[Haskell] GHC Error question
Claus Reinke
claus.reinke at talk21.com
Wed Dec 13 13:42:04 EST 2006
call me a stickler for details, if you must, but I am still worried that this is
not an undesirable inability to use the type signature, but rather a real bug
in how the result of type inference is presented.
note that Lennart considers both options, and asks which option is the
one relevant for this example (or: what is the internal representation of
the type inferred by GHCi?).
without further constraints, there is nothing linking the b1 needed for
op :: C a b1 => a > a to the b2 provided by f :: C a b2 => a > a
(and the original example had several uses of class method, with no
indication that they were all linked to the same dictionary).
so I think that GHC is perfectly right in not using the signature to
discharge the constraint for op. imho, there is a real error in the
way GHCi presents the type of f:
*Main> :t f
f :: forall t b. (C t b) => t > t
in spite of this presentation, we can not use any old b here!
the body of f requires a specific b' for op, we just happen to
have not a single clue about which b' that might be.
which is why I suggested that the type should be represented
differently, by marking b as not free, or by using existential
quantification:
http://www.haskell.org/pipermail/glasgowhaskellusers/2006December/011758.html
with such a change, GHC would still not be able to use the
signature inferred by GHCi, but it would now be clear why
that is the case (and why the signature above does not work).
Claus
 Original Message 
From: "Simon PeytonJones" <simonpj at microsoft.com>
To: "Lennart Augustsson" <lennart at augustsson.net>
Cc: "GHC users" <glasgowhaskellusers at haskell.org>
Sent: Wednesday, December 13, 2006 5:19 PM
Subject: RE: [Haskell] GHC Error question
Hmm. GHC currently uses the signature to drive typechecking the expression; it does not infer a
type and compare. (Much better error messages that way.)
So (a) it's very undesirable that using the inferred type as a signature can ever not work, but (b)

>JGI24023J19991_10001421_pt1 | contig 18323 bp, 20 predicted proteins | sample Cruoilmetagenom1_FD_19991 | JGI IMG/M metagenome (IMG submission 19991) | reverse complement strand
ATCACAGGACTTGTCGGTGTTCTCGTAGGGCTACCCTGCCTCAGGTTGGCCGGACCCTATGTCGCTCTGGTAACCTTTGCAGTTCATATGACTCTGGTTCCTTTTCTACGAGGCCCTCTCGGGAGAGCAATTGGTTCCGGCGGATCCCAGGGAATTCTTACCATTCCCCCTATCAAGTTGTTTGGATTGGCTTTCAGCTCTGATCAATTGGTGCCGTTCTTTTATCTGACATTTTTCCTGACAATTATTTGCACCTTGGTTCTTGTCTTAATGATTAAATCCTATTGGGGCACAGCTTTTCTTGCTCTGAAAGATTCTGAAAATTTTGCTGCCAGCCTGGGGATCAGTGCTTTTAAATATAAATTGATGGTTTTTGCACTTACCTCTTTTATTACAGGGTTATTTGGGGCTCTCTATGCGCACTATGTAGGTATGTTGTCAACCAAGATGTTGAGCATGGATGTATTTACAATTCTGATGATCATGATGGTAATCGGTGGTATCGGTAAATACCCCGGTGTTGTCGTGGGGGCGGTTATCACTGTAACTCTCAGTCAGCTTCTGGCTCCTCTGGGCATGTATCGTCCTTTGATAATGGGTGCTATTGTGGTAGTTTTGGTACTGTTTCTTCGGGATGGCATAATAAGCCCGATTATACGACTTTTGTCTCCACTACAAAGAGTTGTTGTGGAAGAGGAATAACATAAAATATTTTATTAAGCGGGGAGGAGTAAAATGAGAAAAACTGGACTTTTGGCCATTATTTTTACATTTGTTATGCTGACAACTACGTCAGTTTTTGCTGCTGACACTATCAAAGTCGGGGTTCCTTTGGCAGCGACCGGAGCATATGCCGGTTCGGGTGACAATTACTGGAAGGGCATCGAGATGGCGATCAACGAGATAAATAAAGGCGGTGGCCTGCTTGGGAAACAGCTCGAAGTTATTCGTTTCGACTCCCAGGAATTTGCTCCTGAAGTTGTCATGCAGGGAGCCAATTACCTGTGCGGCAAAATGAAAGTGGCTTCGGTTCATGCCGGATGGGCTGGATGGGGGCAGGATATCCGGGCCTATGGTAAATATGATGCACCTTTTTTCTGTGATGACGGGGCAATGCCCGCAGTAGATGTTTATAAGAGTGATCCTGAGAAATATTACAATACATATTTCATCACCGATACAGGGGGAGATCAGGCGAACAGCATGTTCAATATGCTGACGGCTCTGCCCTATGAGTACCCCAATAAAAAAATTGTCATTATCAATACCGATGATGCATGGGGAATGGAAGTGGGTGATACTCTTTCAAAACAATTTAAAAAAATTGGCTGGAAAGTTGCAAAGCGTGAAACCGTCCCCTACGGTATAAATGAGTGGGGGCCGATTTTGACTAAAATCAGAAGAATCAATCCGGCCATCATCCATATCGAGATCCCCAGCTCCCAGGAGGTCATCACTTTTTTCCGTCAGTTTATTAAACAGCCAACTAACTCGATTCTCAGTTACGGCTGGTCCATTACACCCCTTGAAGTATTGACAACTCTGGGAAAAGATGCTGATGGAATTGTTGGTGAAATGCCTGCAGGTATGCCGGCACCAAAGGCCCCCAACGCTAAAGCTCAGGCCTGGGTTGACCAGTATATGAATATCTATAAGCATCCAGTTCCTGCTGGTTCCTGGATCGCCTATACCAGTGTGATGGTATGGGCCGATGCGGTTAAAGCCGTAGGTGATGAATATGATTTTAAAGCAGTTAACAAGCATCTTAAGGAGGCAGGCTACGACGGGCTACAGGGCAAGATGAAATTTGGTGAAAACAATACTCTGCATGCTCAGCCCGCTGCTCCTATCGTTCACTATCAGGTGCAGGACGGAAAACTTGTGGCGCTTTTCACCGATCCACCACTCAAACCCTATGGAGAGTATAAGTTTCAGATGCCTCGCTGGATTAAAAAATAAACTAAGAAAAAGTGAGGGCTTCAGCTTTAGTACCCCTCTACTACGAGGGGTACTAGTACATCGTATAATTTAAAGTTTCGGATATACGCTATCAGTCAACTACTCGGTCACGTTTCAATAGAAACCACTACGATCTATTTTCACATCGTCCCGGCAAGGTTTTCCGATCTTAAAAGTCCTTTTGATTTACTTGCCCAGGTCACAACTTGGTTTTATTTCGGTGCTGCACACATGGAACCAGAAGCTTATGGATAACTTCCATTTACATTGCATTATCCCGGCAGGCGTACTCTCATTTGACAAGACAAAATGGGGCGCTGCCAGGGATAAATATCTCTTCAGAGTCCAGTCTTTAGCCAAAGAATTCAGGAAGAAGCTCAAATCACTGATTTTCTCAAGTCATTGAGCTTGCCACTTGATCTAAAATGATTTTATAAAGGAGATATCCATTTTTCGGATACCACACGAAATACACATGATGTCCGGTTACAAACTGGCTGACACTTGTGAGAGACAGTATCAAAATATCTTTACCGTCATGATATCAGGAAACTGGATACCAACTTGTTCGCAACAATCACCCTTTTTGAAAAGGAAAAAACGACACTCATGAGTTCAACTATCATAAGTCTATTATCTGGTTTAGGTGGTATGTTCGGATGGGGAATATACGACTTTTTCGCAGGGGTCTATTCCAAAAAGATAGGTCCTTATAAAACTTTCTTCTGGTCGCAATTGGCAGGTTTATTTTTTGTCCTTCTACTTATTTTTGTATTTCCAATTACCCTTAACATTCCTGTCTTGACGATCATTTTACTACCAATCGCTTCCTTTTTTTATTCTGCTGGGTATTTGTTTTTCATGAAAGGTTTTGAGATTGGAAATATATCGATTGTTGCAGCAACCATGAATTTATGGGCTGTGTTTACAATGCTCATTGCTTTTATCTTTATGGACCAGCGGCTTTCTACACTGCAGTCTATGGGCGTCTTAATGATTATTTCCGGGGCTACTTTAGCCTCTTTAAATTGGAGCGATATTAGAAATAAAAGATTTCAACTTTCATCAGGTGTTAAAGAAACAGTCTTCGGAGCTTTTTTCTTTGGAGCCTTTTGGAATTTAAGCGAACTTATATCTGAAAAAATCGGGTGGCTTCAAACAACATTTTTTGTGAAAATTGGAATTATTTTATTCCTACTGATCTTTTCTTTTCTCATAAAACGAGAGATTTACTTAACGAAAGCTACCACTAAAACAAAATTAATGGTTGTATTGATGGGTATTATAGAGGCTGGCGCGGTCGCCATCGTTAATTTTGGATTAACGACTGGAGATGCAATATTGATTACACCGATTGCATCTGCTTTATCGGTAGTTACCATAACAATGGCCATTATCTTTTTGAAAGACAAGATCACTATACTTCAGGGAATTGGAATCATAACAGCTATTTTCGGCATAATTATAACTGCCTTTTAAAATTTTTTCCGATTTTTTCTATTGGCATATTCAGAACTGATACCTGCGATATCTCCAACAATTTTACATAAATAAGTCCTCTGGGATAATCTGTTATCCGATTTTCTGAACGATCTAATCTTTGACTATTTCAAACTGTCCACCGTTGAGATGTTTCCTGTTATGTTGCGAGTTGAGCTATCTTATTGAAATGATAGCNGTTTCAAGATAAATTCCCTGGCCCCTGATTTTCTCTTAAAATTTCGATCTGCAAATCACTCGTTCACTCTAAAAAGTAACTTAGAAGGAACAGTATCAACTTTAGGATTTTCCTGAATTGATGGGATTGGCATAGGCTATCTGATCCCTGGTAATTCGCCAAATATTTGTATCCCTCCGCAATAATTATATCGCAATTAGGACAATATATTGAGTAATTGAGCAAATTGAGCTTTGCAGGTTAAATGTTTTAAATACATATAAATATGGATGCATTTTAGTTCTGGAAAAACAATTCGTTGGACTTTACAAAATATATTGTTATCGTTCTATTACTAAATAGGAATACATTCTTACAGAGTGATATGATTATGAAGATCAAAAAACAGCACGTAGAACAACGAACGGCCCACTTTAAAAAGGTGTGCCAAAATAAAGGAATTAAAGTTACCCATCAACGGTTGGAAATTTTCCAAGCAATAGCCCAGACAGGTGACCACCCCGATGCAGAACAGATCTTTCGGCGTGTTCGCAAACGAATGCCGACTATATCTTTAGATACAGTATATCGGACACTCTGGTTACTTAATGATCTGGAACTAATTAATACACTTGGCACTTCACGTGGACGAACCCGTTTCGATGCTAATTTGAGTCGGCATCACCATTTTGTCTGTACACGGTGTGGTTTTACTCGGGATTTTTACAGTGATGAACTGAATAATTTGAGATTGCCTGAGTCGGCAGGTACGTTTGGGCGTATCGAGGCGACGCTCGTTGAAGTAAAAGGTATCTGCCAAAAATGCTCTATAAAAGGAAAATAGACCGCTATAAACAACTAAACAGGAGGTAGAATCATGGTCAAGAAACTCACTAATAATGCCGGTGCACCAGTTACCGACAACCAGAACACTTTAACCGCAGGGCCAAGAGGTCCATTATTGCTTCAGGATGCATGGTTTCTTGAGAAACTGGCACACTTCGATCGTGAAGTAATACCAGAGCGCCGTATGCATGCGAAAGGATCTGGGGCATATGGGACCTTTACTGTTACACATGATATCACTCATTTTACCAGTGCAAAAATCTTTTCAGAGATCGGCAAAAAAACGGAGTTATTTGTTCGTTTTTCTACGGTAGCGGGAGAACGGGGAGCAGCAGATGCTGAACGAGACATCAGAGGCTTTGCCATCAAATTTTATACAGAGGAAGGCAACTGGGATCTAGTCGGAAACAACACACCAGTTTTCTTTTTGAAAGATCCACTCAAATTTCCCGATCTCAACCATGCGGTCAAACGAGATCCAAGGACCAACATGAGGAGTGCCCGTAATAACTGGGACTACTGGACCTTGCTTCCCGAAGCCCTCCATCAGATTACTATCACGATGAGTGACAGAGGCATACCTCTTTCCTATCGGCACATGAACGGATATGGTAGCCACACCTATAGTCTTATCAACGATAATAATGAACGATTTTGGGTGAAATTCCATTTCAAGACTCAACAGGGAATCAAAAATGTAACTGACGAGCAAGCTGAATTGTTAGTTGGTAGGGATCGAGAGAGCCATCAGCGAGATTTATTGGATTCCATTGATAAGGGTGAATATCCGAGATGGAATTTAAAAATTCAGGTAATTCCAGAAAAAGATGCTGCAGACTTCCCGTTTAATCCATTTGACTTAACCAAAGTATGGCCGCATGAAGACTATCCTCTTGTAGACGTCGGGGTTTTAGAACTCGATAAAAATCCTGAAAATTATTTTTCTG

it affects only very few programs and ones that are almost certainly ambiguous anyway, and (c) I
can't see an easy way to fix it. So my current plan is: let it lie.
I'll open a lowpriority bug report for it though.
Simon
 Original Message
 From: Lennart Augustsson [mailto:lennart at augustsson.net]
 Sent: 13 December 2006 13:42
 To: Simon PeytonJones
 Cc: GHC users
 Subject: Re: [Haskell] GHC Error question

 If the type checker really deduces the type 'forall a b . C a b => a 
 > a' then an inference algorithm that works seems easy. Do type
 inference for f, then check that the signature the user has given is
 alphaconvertible with the deduced type (well, in general it's more
 complicated than that, of course).
 If the type checker doesn't really deduce 'forall a b . C a b => a >
 a' then it shouldn't print what it does.
 So I'm curious, what is the exact deduced type?

  Lennart

 On Dec 11, 2006, at 07:16 , Simon PeytonJones wrote:

 >  Tell me how this make sense:
 >  1. I enter the definition for f.
 >  2. I ask ghc for the type of f and get an answer.
 >  3. I take the answer and tell ghc this is the type of f, and
 ghc
 >  tells me I'm wrong.
 >  Somewhere in this sequence something is going wrong.
 >
 > I agree! Indeed I wrote:
 >
 >  It doesn't get much simpler than that! With the type sig, GHC
 > can't see that the (C a b) provided can
 >  satisfy the (C a b1) which arises from the call to op. However,
 > without the constraint, GHC simply
 >  abstracts over the constrains arising in the RHS, namely (C a
 > b1), and hence infers the type
 >  f :: C a b1 => a > a
 >  It is extremely undesirable that the inferred type does not work
 > as a type signature, but I don't see
 >  how to fix it
 >
 > If you have an idea for an inference algorithm that would typecheck
 > this program, I'd be glad to hear it. Just to summarise, the
 > difficulty is this:
 > I have a dictionary of type (C a b1)
 > I need a dictionary of type (C a b2)
 > There is no functional dependency between C's parameters
 >
 > Simon
 >
 > PS: the complete program is this:
 > class C a b where
 > op :: a > a
 >
 > f :: C a b => a > a
 > f x = op x
 >
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